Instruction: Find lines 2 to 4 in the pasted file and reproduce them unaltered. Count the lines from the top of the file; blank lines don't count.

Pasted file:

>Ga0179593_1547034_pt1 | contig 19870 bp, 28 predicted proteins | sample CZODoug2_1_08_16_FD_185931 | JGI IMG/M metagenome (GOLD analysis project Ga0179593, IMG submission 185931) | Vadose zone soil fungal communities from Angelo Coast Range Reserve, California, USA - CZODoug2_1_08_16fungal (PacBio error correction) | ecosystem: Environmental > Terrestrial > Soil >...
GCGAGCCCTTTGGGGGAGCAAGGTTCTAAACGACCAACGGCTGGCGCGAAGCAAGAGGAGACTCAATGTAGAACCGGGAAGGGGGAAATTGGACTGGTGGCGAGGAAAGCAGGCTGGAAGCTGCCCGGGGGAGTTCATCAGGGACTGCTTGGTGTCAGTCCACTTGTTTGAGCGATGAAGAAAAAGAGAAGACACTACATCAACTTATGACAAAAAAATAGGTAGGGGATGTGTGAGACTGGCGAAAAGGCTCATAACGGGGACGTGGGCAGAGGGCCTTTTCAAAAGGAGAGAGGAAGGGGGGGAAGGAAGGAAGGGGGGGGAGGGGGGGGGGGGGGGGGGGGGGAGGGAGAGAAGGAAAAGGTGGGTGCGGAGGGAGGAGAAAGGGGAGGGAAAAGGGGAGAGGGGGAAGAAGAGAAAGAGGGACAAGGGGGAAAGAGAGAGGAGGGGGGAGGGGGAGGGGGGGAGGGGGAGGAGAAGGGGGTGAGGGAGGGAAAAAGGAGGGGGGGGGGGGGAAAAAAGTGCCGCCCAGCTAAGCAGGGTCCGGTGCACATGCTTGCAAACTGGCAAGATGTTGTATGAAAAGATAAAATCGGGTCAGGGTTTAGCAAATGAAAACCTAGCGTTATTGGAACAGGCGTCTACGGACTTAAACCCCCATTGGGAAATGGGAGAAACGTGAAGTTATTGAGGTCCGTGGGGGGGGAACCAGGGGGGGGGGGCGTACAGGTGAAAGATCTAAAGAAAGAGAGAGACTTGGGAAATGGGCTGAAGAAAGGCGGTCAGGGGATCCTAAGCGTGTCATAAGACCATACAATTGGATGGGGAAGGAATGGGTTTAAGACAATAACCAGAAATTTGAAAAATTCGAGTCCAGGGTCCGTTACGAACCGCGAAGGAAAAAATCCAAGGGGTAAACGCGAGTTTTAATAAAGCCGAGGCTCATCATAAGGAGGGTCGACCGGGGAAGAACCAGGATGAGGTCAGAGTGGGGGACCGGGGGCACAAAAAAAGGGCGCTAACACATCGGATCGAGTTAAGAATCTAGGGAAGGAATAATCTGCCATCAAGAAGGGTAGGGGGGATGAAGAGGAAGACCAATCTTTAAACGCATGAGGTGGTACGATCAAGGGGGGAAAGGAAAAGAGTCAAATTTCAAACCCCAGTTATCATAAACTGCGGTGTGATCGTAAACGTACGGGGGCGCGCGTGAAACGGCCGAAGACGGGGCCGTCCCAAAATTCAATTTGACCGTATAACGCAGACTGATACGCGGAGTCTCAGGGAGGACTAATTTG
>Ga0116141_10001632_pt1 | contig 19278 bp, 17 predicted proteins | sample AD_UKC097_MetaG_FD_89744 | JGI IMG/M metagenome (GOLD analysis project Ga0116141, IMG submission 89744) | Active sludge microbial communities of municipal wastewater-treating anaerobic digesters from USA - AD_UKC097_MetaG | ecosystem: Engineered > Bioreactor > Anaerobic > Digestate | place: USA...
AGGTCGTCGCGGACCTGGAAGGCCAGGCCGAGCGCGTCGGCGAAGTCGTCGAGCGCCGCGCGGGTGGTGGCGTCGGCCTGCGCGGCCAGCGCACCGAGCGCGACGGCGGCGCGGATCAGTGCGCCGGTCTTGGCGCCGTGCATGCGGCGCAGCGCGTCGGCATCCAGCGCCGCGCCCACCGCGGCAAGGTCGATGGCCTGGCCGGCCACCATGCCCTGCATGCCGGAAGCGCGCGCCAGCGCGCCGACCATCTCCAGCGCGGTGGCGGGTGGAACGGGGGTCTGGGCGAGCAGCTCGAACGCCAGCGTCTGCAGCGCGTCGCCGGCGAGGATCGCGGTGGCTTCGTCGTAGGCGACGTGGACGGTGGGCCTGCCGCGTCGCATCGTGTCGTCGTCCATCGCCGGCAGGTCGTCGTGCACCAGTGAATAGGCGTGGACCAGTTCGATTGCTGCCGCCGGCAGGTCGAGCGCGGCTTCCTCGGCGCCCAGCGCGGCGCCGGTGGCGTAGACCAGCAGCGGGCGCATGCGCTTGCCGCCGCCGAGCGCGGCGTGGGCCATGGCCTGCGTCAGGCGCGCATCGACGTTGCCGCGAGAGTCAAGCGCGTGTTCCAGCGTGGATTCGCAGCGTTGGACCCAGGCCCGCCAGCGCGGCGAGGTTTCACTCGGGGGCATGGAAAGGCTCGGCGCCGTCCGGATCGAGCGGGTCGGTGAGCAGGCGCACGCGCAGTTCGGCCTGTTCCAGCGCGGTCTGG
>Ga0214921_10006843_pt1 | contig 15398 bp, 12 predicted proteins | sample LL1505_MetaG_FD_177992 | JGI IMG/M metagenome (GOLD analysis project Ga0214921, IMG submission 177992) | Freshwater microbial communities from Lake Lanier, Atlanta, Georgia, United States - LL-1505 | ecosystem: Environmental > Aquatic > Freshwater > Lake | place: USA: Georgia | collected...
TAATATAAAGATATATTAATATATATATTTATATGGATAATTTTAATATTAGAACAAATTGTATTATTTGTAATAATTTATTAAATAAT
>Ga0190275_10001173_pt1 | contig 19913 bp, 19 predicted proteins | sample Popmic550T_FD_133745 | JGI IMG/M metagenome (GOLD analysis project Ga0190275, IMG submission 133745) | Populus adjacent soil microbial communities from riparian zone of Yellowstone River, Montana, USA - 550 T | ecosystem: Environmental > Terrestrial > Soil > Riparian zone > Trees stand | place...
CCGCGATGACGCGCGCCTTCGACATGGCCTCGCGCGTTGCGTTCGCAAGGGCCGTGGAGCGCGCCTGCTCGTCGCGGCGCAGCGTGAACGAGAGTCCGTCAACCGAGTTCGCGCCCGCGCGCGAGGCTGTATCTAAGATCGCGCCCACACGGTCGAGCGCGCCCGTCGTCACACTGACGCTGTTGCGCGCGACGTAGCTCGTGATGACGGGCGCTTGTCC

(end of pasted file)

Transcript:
GCGAGCCCTTTGGGGGAGCAAGGTTCTAAACGACCAACGGCTGGCGCGAAGCAAGAGGAGACTCAATGTAGAACCGGGAAGGGGGAAATTGGACTGGTGGCGAGGAAAGCAGGCTGGAAGCTGCCCGGGGGAGTTCATCAGGGACTGCTTGGTGTCAGTCCACTTGTTTGAGCGATGAAGAAAAAGAGAAGACACTACATCAACTTATGACAAAAAAATAGGTAGGGGATGTGTGAGACTGGCGAAAAGGCTCATAACGGGGACGTGGGCAGAGGGCCTTTTCAAAAGGAGAGAGGAAGGGGGGGAAGGAAGGAAGGGGGGGGAGGGGGGGGGGGGGGGGGGGGGGAGGGAGAGAAGGAAAAGGTGGGTGCGGAGGGAGGAGAAAGGGGAGGGAAAAGGGGAGAGGGGGAAGAAGAGAAAGAGGGACAAGGGGGAAAGAGAGAGGAGGGGGGAGGGGGAGGGGGGGAGGGGGAGGAGAAGGGGGTGAGGGAGGGAAAAAGGAGGGGGGGGGGGGGAAAAAAGTGCCGCCCAGCTAAGCAGGGTCCGGTGCACATGCTTGCAAACTGGCAAGATGTTGTATGAAAAGATAAAATCGGGTCAGGGTTTAGCAAATGAAAACCTAGCGTTATTGGAACAGGCGTCTACGGACTTAAACCCCCATTGGGAAATGGGAGAAACGTGAAGTTATTGAGGTCCGTGGGGGGGGAACCAGGGGGGGGGGGCGTACAGGTGAAAGATCTAAAGAAAGAGAGAGACTTGGGAAATGGGCTGAAGAAAGGCGGTCAGGGGATCCTAAGCGTGTCATAAGACCATACAATTGGATGGGGAAGGAATGGGTTTAAGACAATAACCAGAAATTTGAAAAATTCGAGTCCAGGGTCCGTTACGAACCGCGAAGGAAAAAATCCAAGGGGTAAACGCGAGTTTTAATAAAGCCGAGGCTCATCATAAGGAGGGTCGACCGGGGAAGAACCAGGATGAGGTCAGAGTGGGGGACCGGGGGCACAAAAAAAGGGCGCTAACACATCGGATCGAGTTAAGAATCTAGGGAAGGAATAATCTGCCATCAAGAAGGGTAGGGGGGATGAAGAGGAAGACCAATCTTTAAACGCATGAGGTGGTACGATCAAGGGGGGAAAGGAAAAGAGTCAAATTTCAAACCCCAGTTATCATAAACTGCGGTGTGATCGTAAACGTACGGGGGCGCGCGTGAAACGGCCGAAGACGGGGCCGTCCCAAAATTCAATTTGACCGTATAACGCAGACTGATACGCGGAGTCTCAGGGAGGACTAATTTG
>Ga0116141_10001632_pt1 | contig 19278 bp, 17 predicted proteins | sample AD_UKC097_MetaG_FD_89744 | JGI IMG/M metagenome (GOLD analysis project Ga0116141, IMG submission 89744) | Active sludge microbial communities of municipal wastewater-treating anaerobic digesters from USA - AD_UKC097_MetaG | ecosystem: Engineered > Bioreactor > Anaerobic > Digestate | place: USA...
AGGTCGTCGCGGACCTGGAAGGCCAGGCCGAGCGCGTCGGCGAAGTCGTCGAGCGCCGCGCGGGTGGTGGCGTCGGCCTGCGCGGCCAGCGCACCGAGCGCGACGGCGGCGCGGATCAGTGCGCCGGTCTTGGCGCCGTGCATGCGGCGCAGCGCGTCGGCATCCAGCGCCGCGCCCACCGCGGCAAGGTCGATGGCCTGGCCGGCCACCATGCCCTGCATGCCGGAAGCGCGCGCCAGCGCGCCGACCATCTCCAGCGCGGTGGCGGGTGGAACGGGGGTCTGGGCGAGCAGCTCGAACGCCAGCGTCTGCAGCGCGTCGCCGGCGAGGATCGCGGTGGCTTCGTCGTAGGCGACGTGGACGGTGGGCCTGCCGCGTCGCATCGTGTCGTCGTCCATCGCCGGCAGGTCGTCGTGCACCAGTGAATAGGCGTGGACCAGTTCGATTGCTGCCGCCGGCAGGTCGAGCGCGGCTTCCTCGGCGCCCAGCGCGGCGCCGGTGGCGTAGACCAGCAGCGGGCGCATGCGCTTGCCGCCGCCGAGCGCGGCGTGGGCCATGGCCTGCGTCAGGCGCGCATCGACGTTGCCGCGAGAGTCAAGCGCGTGTTCCAGCGTGGATTCGCAGCGTTGGACCCAGGCCCGCCAGCGCGGCGAGGTTTCACTCGGGGGCATGGAAAGGCTCGGCGCCGTCCGGATCGAGCGGGTCGGTGAGCAGGCGCACGCGCAGTTCGGCCTGTTCCAGCGCGGTCTGG